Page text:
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Sep 9, 2009 01:38 PM

Living with a non-chowhound.

My husband is one of those people who mainly eats for fuel, rather than enjoyment. He claims not to have much of a sense of taste, unless things are very spicy, which is not to say he particularly wants spicy food. He doesn't care that much what he eats. He has said that if they made Human Chow, he'd live on that. As someone who is totally enamored of food, I find this baffling, and sometimes discouraging, especially when it comes to cooking. I just sometimes wish I had someone to feed who would appreciate it.

Anybody else cooking mostly for themselves?

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    1. re: goodhealthgourmet

      Heh. It looks like I haven't quite got that search dealie figured out... But thanks for all the links. Nice to know I'm not the only one!

      1. re: The Cats Other Mother

        happy to help...i've been dubbed "search queen" by some of our fellow Chowhounds ;)

          1. re: Paulustrious

            Either way, ghg is particularly adept at finding past threads on CH. :-)

        1. re: The Cats Other Mother

          Here is another one:

          I am married to a VERY picky eater who also would be happy eating Human Chow. But over the years we have made some progress. Still. if I want something extra special, I go eat with a friend!

      2. Longtime lurker. Your post compelled me to create a user account and post. =)

        I was in a similar situation. I love to cook and it pained me to run around the kitchen like a mad woman trying to plate fried food while it was hot and crispy only to have ex leave it sitting around for hours until he was hungry. It took a long time before I stopped caring what he thought about my cooking. He once asked me to stop watching him eat...he didn't realize that all I wanted was a 'yum!' from him. He also refused to eat anything with bones. That included fried chicken. Love your comment about Human Chow. Ex used to say that someone should invent a pill that replaces food.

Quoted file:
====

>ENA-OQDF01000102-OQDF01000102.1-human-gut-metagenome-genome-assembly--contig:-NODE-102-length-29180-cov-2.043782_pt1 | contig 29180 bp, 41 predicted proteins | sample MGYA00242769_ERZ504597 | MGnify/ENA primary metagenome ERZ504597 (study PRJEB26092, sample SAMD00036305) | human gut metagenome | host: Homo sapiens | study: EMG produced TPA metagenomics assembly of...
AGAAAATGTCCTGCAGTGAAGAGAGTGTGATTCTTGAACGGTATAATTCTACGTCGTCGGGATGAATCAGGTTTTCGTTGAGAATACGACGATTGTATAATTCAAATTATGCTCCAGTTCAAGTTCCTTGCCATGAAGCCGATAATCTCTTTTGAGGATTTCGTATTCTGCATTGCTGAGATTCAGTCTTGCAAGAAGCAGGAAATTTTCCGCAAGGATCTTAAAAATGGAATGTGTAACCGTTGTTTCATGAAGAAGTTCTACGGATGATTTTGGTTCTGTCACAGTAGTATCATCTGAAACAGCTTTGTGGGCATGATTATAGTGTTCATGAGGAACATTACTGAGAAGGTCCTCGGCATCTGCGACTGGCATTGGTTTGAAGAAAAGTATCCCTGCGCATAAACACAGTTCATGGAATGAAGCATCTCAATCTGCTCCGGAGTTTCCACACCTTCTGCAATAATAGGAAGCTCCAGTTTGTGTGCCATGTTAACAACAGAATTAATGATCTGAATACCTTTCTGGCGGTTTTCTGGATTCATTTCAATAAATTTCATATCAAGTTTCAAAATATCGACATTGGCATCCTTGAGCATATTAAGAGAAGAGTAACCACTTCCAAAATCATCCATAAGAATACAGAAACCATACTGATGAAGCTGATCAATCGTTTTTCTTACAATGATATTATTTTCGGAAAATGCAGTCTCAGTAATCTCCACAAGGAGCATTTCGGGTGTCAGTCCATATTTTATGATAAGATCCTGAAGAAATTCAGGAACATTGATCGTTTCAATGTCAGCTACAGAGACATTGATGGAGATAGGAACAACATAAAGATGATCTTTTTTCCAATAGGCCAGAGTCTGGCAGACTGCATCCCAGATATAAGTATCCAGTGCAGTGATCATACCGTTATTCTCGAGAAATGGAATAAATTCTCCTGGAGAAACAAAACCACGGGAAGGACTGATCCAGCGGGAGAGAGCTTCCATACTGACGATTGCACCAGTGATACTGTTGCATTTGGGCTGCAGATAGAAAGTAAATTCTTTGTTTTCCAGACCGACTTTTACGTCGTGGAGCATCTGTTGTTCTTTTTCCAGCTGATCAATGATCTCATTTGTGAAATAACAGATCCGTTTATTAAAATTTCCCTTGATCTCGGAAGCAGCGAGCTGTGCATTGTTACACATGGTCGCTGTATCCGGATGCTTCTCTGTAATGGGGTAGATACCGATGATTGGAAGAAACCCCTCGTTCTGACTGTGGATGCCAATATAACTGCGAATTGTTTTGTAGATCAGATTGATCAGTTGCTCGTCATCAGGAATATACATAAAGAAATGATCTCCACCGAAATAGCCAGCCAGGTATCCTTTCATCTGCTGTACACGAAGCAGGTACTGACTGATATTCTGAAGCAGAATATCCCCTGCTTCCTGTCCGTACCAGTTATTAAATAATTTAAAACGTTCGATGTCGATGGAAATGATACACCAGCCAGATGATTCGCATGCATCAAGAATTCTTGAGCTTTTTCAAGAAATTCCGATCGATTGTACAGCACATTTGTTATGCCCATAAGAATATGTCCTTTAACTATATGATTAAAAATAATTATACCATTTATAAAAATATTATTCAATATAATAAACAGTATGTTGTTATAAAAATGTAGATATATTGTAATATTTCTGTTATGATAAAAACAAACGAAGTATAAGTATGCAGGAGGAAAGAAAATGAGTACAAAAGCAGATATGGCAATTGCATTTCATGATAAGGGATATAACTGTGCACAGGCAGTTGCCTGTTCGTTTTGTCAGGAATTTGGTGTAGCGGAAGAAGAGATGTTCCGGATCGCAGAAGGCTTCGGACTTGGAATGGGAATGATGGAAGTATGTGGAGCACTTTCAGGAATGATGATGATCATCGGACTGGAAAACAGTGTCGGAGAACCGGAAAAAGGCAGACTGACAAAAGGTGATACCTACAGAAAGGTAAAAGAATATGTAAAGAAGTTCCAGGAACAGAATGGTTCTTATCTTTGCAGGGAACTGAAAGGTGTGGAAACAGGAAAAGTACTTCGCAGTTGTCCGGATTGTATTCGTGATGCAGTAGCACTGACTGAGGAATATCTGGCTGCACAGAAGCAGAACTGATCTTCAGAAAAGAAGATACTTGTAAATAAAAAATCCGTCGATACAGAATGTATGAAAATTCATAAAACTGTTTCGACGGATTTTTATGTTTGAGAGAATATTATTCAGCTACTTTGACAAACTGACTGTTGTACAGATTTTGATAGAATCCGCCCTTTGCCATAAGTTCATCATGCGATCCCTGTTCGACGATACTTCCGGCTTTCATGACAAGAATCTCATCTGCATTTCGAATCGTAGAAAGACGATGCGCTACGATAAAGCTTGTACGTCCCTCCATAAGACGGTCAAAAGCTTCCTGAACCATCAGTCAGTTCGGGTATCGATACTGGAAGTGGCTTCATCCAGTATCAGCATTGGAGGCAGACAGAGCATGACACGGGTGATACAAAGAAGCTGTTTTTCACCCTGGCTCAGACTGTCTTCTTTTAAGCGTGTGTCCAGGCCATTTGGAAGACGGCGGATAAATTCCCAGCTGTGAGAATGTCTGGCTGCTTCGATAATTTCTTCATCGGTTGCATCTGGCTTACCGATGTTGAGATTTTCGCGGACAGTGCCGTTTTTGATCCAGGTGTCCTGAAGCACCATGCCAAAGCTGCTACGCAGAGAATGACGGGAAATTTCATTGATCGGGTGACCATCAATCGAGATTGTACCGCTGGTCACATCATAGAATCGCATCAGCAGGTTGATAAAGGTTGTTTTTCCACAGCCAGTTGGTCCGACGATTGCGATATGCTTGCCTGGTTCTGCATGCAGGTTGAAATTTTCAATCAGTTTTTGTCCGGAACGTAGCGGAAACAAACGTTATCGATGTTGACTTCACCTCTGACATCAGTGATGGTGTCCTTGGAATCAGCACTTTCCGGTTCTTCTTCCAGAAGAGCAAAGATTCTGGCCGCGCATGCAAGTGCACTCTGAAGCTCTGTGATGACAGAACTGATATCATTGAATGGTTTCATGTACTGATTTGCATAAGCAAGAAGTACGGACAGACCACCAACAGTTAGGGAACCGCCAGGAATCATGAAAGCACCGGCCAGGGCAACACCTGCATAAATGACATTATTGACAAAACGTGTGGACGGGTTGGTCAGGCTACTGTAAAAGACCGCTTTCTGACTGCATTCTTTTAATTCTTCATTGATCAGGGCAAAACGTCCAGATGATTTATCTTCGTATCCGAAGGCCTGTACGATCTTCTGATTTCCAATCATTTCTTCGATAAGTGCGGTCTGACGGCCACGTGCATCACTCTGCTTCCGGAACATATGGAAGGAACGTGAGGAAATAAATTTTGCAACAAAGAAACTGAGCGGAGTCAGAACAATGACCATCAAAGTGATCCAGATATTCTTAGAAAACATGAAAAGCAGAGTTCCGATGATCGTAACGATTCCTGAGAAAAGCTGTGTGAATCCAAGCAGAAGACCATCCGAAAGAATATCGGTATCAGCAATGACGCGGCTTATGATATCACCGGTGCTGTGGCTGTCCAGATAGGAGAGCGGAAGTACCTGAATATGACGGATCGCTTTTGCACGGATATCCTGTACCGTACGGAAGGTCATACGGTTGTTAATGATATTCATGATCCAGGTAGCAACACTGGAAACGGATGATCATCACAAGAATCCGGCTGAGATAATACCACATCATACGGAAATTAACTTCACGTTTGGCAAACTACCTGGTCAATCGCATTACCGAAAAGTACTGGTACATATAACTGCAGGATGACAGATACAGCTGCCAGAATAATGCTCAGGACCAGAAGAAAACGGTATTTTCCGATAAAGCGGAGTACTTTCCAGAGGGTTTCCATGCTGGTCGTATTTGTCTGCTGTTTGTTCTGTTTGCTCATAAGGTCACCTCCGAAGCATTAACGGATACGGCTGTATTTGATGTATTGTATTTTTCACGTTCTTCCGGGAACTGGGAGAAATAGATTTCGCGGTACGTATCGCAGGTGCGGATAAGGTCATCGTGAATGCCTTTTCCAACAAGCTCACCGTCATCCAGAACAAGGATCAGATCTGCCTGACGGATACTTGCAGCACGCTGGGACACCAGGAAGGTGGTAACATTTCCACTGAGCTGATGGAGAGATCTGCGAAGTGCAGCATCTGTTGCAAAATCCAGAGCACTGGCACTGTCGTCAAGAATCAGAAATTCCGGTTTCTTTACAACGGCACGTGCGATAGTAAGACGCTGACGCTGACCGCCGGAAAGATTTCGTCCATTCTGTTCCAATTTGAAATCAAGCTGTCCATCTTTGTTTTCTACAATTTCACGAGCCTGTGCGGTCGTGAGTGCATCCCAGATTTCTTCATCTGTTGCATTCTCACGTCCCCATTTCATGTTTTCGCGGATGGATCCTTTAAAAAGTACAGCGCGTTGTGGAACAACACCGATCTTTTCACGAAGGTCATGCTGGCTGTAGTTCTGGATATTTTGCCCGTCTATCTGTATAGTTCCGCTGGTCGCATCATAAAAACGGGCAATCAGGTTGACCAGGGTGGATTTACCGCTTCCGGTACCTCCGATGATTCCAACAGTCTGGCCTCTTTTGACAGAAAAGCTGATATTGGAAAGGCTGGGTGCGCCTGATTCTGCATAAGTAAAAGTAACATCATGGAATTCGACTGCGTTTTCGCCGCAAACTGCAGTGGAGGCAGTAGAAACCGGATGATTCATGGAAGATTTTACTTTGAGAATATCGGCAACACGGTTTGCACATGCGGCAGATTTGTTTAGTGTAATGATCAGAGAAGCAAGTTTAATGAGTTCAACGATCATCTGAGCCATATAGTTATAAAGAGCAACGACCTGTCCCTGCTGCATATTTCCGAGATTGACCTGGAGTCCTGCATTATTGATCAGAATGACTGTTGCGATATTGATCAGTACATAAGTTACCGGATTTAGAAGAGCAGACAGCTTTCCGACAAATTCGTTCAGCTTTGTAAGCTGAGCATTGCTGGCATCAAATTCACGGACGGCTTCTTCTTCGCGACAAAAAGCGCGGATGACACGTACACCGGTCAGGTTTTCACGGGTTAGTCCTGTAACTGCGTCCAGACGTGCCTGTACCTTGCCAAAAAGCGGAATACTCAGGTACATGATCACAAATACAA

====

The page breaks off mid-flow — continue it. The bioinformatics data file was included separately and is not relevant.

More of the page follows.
I sympathize with you.

        21 Replies
        1. re: junnefah

          Hi Junnefah. Boy, that sounds familiar. I always try to ask whether or not he's hungry and if what I'm making sounds good to him. Usually he shrugs and says 'I guess' or 'Whatever you want to do'. And he doesn't like desserts! I was in the library this morning, looking at a book of really cute and creative cupcakes. I'd love to try some of these, but I'd wind up eating all of them myself, or throwing them away. Sigh.

          1. re: The Cats Other Mother

            Feel free to box those cupcakes up and mail them to me. :-)

            1. re: The Cats Other Mother

              Hi, Cats. I'm not exactly in your boat. DH seems to be happy with my cooking, but he's not a foodie. He doesn't know much about food other than the limited cuisine with which he grew up. I think he misses his mother's cooking (excellent but limited in range), but OTOH appreciates that he now gets much more variety. I get positive feedback in the sense that he scarfs it down, but he doesn't always remember to give his verbal compliments to the "chef". ;-) To be fair, sometimes he does, but in my opinion, not often enough! (LOL) When I ask him if he liked something, he says, "Didya see me eat it? I like everything you make!"

              You know, I'm not really sure whether *that* is reassuring. Everybody who cooks often enough has either an outright disaster or even something merely lackluster now and then. He doesn't really notice them. Makes me wonder how he can notice when something happens to turn out especially well. ;-)